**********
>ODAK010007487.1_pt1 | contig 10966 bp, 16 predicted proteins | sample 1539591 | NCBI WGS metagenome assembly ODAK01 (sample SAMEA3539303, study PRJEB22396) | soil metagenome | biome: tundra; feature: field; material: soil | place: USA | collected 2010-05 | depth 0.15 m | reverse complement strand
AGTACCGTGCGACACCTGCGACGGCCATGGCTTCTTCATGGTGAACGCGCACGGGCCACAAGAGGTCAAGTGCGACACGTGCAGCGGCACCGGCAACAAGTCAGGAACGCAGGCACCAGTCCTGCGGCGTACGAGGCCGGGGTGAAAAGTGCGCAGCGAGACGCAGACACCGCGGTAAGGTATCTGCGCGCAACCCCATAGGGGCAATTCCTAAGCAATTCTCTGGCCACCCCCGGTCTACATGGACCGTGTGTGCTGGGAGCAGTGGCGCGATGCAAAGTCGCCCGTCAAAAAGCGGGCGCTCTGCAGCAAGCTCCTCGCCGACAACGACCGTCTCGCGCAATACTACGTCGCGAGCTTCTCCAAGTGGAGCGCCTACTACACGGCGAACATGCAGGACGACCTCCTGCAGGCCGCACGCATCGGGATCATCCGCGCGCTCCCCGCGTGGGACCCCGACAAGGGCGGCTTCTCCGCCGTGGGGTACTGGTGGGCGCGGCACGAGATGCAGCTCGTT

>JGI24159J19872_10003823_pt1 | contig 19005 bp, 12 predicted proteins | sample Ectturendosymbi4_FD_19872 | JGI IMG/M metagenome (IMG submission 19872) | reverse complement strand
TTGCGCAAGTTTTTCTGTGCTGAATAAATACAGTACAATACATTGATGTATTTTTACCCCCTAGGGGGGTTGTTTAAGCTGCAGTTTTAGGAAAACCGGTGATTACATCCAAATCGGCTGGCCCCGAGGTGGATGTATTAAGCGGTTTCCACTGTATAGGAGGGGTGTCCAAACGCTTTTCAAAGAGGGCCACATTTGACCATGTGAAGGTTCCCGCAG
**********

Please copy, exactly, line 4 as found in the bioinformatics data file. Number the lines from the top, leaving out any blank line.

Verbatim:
TTGCGCAAGTTTTTCTGTGCTGAATAAATACAGTACAATACATTGATGTATTTTTACCCCCTAGGGGGGTTGTTTAAGCTGCAGTTTTAGGAAAACCGGTGATTACATCCAAATCGGCTGGCCCCGAGGTGGATGTATTAAGCGGTTTCCACTGTATAGGAGGGGTGTCCAAACGCTTTTCAAAGAGGGCCACATTTGACCATGTGAAGGTTCCCGCAG